Doorway in Zapatoca, Colombia

...and ladies peer from colour-co-ordinated doorways. About to drag ourselves back onto the road, we met Eduardo. A reporter for the local community TV channel, he asked if he could interview us about our trip. Of course, we said - always open to distraction and thinking it would be funny. It was indeed funny (you can watch it here if you're really bored and happen to speak pigeon Spanish), and we thought that was it. However, it seems not much happens in Zapatoca, and so Eduardo had plans for us...

weighing bikes in Zapatoca, Colombia

First up, he insisted on a visit to the local ferretería (ironmongers) for a bike weigh-in. Mine tipped the scales at 46kg, and Sarah's 41kg - slightly disturbing considering we both currently only weigh about 60kg ourselves, and that we had run our water and food rations down to nothing in preparation for all the climbing.

Interview in Radio Lenguerke, Zapatoca, Colombia

Then, before we knew it we were in the studio of the local radio station Radio Lenguerke - it turned out Eduardo had his own afternoon show and we were just in time for a live interview - cue plenty more cringeworthy moments.

Bikes in Plaza Principal, Zapatoca, Colombia

By this point it was clear that we weren't going to leave Zapatoca that day. No problem, said Eduardo - I have a finca and you can sleep there. So time for a last quick snap in the town square...

Cow on finca, Zapatoca, Colombia

...before heading up to the finca to meet our by now familar cast of rural neighbours - from the curious...

Dog on finca, Zapatoca, Colombia

...to the downright soppy. Eduardo and his wife fed us hot chocolate, sweet bread and cheese - and for the first time since Guatemala we dug our sleeping bags from the bottom of our panniers, and slept in delicious mountain coolness.

Cyclists, Zapatoca, Colombia

A keen cyclist himself, Eduardo couldn't resist the opportunity to tag along for the ride the next day. And so, having found a stand-in for his radio show and recruited his friend Manuel for the ride, the next morning our new team of four set off from the finca.

Ridge riding down from Zapatoca

From Zapatoca we wound our way along the ridge...

La Fuente, Zapatoca, Colombia

...before diving down through the switchbacks to the small village of La Fuente in the valley below.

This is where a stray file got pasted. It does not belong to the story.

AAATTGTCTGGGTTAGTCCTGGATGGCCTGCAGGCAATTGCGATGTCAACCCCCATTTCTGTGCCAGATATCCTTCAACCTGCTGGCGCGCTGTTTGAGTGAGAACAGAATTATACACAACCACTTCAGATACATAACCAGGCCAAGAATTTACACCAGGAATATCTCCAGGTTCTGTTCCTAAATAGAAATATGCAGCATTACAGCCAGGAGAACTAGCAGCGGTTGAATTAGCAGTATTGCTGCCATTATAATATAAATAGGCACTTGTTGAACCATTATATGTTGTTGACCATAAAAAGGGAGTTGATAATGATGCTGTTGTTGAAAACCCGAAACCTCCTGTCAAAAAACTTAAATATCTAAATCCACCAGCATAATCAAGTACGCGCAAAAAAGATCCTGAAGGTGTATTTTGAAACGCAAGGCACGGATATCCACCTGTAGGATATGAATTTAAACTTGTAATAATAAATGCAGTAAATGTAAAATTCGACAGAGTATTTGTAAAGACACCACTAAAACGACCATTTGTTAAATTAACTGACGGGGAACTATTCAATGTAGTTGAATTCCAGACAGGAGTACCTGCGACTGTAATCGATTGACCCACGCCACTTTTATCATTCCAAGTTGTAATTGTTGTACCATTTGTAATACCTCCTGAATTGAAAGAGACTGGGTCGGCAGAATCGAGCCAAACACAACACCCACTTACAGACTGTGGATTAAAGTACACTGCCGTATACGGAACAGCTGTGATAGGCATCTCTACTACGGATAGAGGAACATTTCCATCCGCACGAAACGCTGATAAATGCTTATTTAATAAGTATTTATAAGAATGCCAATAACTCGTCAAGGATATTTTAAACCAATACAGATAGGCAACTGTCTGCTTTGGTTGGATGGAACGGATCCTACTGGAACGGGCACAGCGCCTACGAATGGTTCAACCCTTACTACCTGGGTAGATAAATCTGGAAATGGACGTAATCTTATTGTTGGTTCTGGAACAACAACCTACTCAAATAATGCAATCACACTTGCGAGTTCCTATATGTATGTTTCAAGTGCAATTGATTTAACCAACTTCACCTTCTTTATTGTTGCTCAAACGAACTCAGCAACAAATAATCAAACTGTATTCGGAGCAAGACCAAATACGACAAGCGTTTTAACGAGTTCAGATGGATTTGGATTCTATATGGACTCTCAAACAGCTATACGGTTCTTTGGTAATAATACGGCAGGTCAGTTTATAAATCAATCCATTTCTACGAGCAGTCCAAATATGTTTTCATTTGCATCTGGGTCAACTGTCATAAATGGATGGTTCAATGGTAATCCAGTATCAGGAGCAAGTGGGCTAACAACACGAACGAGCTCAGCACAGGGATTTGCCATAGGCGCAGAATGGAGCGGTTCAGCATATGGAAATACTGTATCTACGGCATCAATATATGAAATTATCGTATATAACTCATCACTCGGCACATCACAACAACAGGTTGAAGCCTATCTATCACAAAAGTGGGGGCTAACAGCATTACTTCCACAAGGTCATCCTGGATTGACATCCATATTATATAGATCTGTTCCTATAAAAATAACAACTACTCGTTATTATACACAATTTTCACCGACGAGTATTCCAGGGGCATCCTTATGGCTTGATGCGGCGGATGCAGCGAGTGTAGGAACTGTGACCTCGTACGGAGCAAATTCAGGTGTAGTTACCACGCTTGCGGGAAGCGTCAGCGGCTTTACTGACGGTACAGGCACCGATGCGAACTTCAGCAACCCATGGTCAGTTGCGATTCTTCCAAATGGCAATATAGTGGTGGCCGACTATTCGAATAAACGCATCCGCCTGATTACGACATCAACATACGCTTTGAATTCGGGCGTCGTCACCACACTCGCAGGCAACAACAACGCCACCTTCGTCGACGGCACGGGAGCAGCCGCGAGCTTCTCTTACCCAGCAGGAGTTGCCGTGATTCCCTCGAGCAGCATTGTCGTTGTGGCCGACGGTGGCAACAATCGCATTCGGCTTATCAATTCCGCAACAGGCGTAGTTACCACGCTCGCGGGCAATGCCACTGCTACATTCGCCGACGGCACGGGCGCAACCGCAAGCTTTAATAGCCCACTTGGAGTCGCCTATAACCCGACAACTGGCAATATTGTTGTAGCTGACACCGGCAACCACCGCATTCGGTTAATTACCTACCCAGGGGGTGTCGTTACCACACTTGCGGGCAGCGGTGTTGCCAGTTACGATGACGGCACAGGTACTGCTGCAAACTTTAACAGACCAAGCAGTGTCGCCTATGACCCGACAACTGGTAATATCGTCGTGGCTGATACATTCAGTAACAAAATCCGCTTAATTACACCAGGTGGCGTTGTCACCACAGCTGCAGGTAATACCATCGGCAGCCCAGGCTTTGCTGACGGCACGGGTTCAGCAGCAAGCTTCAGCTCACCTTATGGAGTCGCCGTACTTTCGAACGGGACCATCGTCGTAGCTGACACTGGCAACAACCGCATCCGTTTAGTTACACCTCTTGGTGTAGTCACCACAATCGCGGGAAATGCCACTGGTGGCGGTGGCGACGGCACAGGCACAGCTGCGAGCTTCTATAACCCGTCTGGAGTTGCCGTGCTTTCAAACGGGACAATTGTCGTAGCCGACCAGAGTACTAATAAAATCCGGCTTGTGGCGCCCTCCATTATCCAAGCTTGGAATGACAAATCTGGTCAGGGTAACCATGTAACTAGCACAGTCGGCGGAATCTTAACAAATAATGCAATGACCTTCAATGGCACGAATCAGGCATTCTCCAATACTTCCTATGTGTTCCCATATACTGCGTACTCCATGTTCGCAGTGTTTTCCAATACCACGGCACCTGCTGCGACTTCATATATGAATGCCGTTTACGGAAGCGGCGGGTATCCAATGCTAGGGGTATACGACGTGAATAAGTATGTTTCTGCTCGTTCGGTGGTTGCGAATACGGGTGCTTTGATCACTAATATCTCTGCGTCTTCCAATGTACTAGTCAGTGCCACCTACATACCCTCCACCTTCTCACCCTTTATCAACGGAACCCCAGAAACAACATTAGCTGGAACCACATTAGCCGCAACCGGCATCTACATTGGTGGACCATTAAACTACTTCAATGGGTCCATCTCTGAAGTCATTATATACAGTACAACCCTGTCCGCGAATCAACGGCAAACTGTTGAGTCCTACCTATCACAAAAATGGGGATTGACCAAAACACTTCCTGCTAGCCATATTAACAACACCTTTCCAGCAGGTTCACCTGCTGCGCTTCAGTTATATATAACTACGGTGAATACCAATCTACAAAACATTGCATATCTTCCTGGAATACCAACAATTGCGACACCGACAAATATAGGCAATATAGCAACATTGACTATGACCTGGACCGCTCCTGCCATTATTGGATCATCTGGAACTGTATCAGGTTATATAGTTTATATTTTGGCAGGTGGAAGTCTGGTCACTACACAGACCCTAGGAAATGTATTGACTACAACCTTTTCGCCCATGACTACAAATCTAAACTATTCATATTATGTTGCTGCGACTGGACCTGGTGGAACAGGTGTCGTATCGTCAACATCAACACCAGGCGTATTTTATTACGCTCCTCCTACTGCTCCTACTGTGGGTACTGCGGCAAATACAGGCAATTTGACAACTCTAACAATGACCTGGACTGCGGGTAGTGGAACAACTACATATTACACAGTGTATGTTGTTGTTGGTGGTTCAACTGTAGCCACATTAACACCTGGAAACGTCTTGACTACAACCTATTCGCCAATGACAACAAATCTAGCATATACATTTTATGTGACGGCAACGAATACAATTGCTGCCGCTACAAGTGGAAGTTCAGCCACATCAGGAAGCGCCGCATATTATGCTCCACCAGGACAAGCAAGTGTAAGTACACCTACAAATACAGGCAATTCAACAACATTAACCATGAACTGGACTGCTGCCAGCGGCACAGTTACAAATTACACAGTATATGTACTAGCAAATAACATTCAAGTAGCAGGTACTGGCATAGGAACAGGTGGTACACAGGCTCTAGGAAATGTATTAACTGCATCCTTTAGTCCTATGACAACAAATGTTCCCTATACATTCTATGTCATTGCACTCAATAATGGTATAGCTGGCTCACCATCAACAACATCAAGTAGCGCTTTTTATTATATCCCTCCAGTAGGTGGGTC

Coffee drying on the street in La Fuente, Colombia

La Fuente was another immaculate, laid back pueblo santandereño, where coffee was laid out to dry in the streets...

Church in La Fuente, Colombia

...and the school PE lesson was in full flow in the main square in front of the church.

Cycing to Galan, Colombia

From La Fuente the climbing began again, up towards the village of Galán. A quick stop for the obligatory mid-morning malta, and then it was a rocky downhill...

Cycling over el Puente Eduardo Santos, Zapatoca, Colombia

...all the way to the Puente Eduardo Santos over the Río Suarez - the very same river we had started from the morning before, just a little further along the same valley. Good to know we were making progress then...

Cycling to Guane, Zapatoca, Colombia

By now the midday heat was really starting to take its toll. We crawled slowly up the final climb of the day and into the village of Guane.

Sleeping in Guane, Colombia

After a well-earned hearty plate of comida corriente (no-one mixes their carbs like the Colombians - rice, pasta, yucca and plantain on a single plate is common), we retired to the square in a carb-induced coma...

Interview Radio Lenguerke, Guane, Colombia

...interrupted only by Eduardo calling back into Radio Lenguerke for an update on the day's progress. The boys were headed back towards Zapatoca the same day, and so we bid a sad farewell to our new friends. ¡Gracias hermanos, esperamos la próxima vuelta con mucha anticipación!

Arriving in Barichara, Colombia

The next morning, after a night camped on a nearby finca, we headed up the final leg of the climb into Barichara - touted as the most beautiful village in Colombia and the setting for many telenovelas (soap operas) and films.

Old lady in street, Barichara, Colombia

It certainly ticks all the boxes for a picture postcard colonial village: old ladies wandering down paved sidestreets with mountain backdrops...

House wall in Barichara, Colombia

...whitewashed walls and terracotta-tiled rooftops under blue skies...

Barichara shutters, Colombia

...and a tasteful colour palette of flowers and shutters. As beautiful as it was, for us it didn't quite have the magical charm of Zapatoca - somewhere that is definitely on our list of places to return sooner rather than later.

Eating buñuelos in Barichara, Colombia

Of course, there was only one way to celebrate a ride this good: tinto and buñuelos from the local panadería. After all, we must have burnt a few calories on those climbs...



3 Responses to “Into the foothills: an Andean warm-up”

  1. Sam Wyld Says:

    This is one of my fave entries so far, dudes. And woooah, cracking pics, as always. That snake of a route makes Hardknott Pass pale into insignificance. We just don’t DO mountainous in Blighty, do we eh?

    Stay safe, look forward to a catch-up. Love yous xxx


  2. Sam Wyld Says:

    PS Nice baps – great juxtaposition.


  3. Edgimundo Says:

    Cycling is for sissies…